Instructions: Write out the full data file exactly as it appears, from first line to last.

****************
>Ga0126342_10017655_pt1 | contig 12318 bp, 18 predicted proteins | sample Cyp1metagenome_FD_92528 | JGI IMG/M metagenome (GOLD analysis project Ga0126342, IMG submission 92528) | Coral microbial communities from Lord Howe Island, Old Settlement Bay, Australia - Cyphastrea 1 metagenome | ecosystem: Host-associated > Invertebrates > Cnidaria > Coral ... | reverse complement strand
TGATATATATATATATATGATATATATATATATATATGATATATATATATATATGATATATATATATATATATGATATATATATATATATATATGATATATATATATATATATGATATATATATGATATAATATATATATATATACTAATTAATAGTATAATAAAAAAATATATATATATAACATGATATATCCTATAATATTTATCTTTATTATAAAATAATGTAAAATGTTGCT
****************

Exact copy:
>Ga0126342_10017655_pt1 | contig 12318 bp, 18 predicted proteins | sample Cyp1metagenome_FD_92528 | JGI IMG/M metagenome (GOLD analysis project Ga0126342, IMG submission 92528) | Coral microbial communities from Lord Howe Island, Old Settlement Bay, Australia - Cyphastrea 1 metagenome | ecosystem: Host-associated > Invertebrates > Cnidaria > Coral ... | reverse complement strand
TGATATATATATATATATGATATATATATATATATATGATATATATATATATATGATATATATATATATATATGATATATATATATATATATATGATATATATATATATATATGATATATATATGATATAATATATATATATATACTAATTAATAGTATAATAAAAAAATATATATATATAACATGATATATCCTATAATATTTATCTTTATTATAAAATAATGTAAAATGTTGCT